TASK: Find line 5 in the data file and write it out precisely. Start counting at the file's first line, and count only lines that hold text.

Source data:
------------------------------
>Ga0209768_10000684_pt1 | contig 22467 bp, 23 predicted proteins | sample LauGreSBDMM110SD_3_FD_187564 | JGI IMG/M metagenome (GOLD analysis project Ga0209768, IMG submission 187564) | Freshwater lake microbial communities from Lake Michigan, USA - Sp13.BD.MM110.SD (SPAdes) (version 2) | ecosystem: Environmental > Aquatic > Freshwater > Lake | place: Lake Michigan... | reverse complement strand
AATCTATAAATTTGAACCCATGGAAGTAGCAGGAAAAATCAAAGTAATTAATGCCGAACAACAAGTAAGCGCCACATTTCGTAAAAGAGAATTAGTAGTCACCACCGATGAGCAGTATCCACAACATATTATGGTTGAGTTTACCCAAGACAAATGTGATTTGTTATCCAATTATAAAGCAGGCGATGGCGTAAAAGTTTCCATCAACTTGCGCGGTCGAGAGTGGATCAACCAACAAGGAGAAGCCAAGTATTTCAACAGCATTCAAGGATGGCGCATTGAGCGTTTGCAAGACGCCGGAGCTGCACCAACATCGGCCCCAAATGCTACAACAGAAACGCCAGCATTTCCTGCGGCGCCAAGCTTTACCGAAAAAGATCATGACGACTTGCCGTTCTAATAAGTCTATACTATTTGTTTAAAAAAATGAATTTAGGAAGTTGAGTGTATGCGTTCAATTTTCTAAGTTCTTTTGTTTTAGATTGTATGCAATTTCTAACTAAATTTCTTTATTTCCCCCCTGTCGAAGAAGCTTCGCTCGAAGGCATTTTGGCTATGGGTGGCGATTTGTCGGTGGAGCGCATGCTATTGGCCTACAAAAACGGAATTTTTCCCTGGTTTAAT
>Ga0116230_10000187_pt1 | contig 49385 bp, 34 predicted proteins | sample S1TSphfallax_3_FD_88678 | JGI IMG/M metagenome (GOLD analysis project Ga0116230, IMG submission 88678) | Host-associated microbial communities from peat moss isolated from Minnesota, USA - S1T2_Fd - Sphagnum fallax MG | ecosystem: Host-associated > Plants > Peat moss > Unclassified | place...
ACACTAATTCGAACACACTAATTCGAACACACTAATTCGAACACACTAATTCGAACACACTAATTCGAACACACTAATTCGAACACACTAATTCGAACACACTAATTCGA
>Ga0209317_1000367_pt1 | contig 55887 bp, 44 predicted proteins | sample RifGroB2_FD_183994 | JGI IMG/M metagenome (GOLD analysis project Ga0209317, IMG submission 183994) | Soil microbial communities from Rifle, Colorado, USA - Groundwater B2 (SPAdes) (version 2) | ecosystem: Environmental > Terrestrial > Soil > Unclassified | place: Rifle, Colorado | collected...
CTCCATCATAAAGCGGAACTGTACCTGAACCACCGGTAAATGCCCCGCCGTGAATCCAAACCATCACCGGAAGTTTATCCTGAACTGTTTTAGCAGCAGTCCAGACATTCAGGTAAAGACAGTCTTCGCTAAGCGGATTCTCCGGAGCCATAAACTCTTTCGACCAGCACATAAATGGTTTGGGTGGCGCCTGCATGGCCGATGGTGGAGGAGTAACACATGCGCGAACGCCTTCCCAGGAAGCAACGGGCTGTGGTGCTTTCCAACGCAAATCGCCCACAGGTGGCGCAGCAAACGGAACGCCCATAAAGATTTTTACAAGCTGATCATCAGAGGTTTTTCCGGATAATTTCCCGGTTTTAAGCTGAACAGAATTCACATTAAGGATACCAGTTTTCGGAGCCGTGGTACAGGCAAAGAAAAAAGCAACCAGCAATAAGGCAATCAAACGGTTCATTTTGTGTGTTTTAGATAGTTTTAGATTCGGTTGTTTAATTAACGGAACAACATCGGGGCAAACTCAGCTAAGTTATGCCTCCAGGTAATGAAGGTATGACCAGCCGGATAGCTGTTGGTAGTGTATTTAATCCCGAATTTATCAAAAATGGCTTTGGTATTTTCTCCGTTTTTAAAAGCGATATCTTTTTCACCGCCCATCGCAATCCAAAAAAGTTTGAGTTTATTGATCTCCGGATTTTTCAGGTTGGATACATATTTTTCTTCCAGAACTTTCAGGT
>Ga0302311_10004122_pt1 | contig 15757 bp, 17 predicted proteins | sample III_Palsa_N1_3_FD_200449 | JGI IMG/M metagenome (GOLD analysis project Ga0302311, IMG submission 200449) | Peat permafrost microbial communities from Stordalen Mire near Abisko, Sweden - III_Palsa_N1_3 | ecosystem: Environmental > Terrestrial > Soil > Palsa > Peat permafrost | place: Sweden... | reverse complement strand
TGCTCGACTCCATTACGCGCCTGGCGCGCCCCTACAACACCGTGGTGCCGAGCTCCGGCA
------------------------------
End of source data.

>Ga0209317_1000367_pt1 | contig 55887 bp, 44 predicted proteins | sample RifGroB2_FD_183994 | JGI IMG/M metagenome (GOLD analysis project Ga0209317, IMG submission 183994) | Soil microbial communities from Rifle, Colorado, USA - Groundwater B2 (SPAdes) (version 2) | ecosystem: Environmental > Terrestrial > Soil > Unclassified | place: Rifle, Colorado | collected...